Protests against traffic around schools after second fatal collision in Madrid

by Lorraine Williamson
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Last Thursday, 6-year-old María died and two more girls were seriously injured when they were hit by an SUV on their way from school. This tragic accident has sparked new protests in Barcelona and Madrid. 

Two years ago there was already great indignation about the unsafe environment around schools in major Spanish cities. In October 2019, a motorbike collision cost the life of five-year-old Hugo from Barcelona. In the months that followed, the city council took immediate action and introduced a program to reduce traffic. This centred around 100 schools in the city and expanded pedestrian zones. 

Revuelto Escolar 

After the fatal accident in 2019, the ‘Revuelto Escolar’ (school revolution) movement sprang up in Barcelona and Madrid. And streets were blocked in protest against motorised traffic around schools in the city. After Hugo’s death, they demanded an end to the busy and noisy traffic. They wanted a maximum speed of 20 km per hour and more space for cyclists and pedestrians. 

Contrary to the vigor of the municipality of Barcelona, ​​after the fatal accident last Thursday, the city council of Madrid only said it would “continue to study improvements around 190 schools”. 

Silent march 

Revuelto Escolar took to the streets again last Friday to demand more action for a safer school environment in the city. Around 25 schools in Barcelona and 15 schools in Madrid were blocked by parents and children. The actions, which had already been planned before the fatal accident last Thursday, had been transformed into a silent march. 

Afterwards, the group gathered in Madrid in front of the town hall in Plaza de Cibeles to express displeasure at the city council’s seriously deficient security policy. 

Revuelto Escolar said in a message last Friday what the movement is committed to; “The main reason why we associate ourselves is the great danger to boys and girls in the immediate school environment, due to the ubiquitous motorised traffic. With the ever-increasing traffic, the risks to children also increase. Not only in terms of collisions, but also because of the pollution these vehicles cause. School environments should be protected from this,” the message reads. 

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Big cars more dangerous 

The driver who hit the three girls in Madrid on Thursday was driving a Volvo XC90. Various studies have shown that the large car models pose a significantly greater danger to pedestrians in traffic. Because of the high chassis of these models, serious injuries to vital organs are more likely to occur in collisions.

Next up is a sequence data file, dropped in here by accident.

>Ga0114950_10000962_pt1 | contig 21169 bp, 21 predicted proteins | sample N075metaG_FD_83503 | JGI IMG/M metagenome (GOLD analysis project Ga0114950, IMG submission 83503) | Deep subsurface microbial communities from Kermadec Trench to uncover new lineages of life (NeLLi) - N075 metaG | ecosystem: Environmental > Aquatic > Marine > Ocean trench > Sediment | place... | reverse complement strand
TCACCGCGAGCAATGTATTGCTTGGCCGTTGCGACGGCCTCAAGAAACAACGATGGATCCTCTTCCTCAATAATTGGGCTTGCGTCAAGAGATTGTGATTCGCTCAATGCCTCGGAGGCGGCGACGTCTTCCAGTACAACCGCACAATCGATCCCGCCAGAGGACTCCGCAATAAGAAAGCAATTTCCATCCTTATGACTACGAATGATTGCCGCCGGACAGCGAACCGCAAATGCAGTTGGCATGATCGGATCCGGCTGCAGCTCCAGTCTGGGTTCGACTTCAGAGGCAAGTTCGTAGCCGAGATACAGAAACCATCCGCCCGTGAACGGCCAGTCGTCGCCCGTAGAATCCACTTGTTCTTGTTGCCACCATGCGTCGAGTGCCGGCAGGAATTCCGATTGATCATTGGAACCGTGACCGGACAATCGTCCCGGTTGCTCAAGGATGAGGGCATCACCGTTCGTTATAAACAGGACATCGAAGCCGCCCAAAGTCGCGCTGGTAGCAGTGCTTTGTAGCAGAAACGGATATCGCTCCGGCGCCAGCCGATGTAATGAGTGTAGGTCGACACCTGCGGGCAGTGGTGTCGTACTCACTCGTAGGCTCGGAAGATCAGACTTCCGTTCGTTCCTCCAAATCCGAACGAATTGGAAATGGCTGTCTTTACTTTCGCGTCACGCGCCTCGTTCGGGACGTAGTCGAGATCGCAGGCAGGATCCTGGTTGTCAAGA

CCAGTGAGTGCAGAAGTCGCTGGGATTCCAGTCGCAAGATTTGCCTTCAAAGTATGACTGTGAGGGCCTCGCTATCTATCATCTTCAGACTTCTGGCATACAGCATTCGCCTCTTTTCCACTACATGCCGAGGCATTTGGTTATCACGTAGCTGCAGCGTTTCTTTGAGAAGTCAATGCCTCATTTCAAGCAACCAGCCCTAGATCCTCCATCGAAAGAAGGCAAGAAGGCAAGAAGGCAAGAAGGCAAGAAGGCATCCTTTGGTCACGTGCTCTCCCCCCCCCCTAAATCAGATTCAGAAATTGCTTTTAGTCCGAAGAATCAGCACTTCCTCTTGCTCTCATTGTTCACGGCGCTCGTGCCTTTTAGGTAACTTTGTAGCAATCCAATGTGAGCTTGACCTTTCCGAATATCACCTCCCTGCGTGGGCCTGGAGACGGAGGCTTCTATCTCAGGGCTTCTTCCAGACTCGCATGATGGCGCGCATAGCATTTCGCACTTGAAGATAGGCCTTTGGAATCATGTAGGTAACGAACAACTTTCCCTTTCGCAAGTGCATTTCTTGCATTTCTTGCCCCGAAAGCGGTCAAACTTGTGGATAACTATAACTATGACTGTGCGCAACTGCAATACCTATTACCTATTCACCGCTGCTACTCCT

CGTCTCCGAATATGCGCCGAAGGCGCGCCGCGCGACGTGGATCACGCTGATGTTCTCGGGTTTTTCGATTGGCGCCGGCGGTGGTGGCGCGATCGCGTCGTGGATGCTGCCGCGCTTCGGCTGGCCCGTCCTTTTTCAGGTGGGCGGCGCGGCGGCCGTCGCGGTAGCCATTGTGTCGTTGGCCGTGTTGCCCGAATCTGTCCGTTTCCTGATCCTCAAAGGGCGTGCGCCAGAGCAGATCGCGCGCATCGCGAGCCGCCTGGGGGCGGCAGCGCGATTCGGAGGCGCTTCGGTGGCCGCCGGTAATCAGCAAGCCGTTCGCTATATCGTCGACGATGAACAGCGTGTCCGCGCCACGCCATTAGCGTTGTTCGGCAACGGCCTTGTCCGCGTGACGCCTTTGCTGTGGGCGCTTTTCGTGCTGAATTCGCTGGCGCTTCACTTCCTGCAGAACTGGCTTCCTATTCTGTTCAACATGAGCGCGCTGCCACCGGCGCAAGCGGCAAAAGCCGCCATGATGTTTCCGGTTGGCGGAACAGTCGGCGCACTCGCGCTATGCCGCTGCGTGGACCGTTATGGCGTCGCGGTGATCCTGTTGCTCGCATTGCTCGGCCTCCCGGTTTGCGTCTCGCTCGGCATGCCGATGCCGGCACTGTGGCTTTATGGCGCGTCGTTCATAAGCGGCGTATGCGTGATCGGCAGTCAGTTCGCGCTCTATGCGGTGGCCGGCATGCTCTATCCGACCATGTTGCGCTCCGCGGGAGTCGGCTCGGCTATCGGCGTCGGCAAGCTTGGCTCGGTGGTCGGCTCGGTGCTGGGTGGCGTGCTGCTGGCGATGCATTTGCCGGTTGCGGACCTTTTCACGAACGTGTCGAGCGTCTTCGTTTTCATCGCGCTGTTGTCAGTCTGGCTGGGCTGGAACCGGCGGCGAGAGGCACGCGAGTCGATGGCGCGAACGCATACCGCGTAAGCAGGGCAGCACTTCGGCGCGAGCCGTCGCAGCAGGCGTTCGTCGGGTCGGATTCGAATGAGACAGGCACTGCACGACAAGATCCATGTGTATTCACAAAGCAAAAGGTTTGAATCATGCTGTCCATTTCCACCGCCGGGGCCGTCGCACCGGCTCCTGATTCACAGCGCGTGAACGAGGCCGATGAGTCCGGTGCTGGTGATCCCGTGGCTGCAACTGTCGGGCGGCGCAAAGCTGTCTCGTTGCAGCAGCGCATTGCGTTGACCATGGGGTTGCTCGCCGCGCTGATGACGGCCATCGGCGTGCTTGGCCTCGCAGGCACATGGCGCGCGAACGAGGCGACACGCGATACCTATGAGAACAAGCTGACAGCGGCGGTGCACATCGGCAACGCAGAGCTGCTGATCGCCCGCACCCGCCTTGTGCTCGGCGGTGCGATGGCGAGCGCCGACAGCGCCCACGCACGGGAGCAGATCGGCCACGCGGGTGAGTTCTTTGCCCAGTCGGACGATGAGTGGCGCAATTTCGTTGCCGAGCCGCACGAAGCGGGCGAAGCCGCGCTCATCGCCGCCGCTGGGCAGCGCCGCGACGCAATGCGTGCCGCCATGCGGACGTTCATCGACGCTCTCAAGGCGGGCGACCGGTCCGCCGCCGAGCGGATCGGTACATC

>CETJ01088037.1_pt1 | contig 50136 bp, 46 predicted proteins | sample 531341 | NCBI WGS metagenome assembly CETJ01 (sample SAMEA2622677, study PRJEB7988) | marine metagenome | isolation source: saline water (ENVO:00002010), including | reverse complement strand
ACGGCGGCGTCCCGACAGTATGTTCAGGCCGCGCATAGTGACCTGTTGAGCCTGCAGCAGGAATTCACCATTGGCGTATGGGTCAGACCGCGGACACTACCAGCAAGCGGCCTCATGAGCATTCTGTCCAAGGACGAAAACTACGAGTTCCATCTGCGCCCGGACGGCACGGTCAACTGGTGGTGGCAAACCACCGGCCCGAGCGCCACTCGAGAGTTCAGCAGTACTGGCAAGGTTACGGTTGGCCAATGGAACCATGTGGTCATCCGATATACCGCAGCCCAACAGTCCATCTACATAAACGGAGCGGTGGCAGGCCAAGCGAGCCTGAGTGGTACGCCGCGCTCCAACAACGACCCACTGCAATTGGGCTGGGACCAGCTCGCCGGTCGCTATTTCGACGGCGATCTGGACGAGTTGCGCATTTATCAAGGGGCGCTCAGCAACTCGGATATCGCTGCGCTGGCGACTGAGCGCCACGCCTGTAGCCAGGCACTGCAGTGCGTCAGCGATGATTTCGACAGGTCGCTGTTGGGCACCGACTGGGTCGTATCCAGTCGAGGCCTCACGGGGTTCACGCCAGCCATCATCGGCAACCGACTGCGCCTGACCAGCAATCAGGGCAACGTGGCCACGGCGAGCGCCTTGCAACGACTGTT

According to data from the Spanish traffic service DGT, 45 children under the age of 14 died in Spain between 2015 and 2020 after being hit in an urban area. It is not known how many these fatal collisions took place near a school. 

In 2017, insurance company Mapfre investigated driving behaviour around locations with many children (such as parks and schools). From 3,000 speed measurements carried out, it appeared that at locations where no delaying element was installed (such as speed bumps, speed cameras, etc.), no less than 65% of the cars and motorcycles were driving faster than the permitted maximum speed. 

A number of European cities have already taken measures for a safer school environment. In the UK, Belgium, and Italy, for example, municipalities divert traffic around schools at the start and end of schools. Not only does this reduce pollution by 23%, it has also more than halved the number of children brought to school by car. Meanwhile, in Paris, almost 200 streets around schools have been made completely free of traffic since 2019. 

Madrid City Council takes no responsibility 

Madrid Mayor José Luis Martínez-Almeida said on Friday that the tragic accident in his city that killed six-year-old María was caused by “human error” and had “nothing to do with the accident taking place at a school’. The only hopeful message from the mayor was the continuation of a rather vaguely existing plan of action. According to Martínez-Almeida, measures have now been taken at 85 schools in the city, such as widening some pavements. 

The mayor also emphasised that since last September the speed limit in streets near schools is now 20 km/hr. In most of these streets, however, there is no sign indicating this limit. In addition, there are no speed checks at schools in Madrid and speed cameras are not installed either. “Motorists must comply with the rules and there is a municipal police presence at schools,” said a spokesperson for the municipality. With this attitude, Revuelto Escolar’s protest last Friday will certainly not have been the last. 

The health of the two seriously injured girls who survived the collision with the Volvo XC90 last Thursday is now ‘stable’. 

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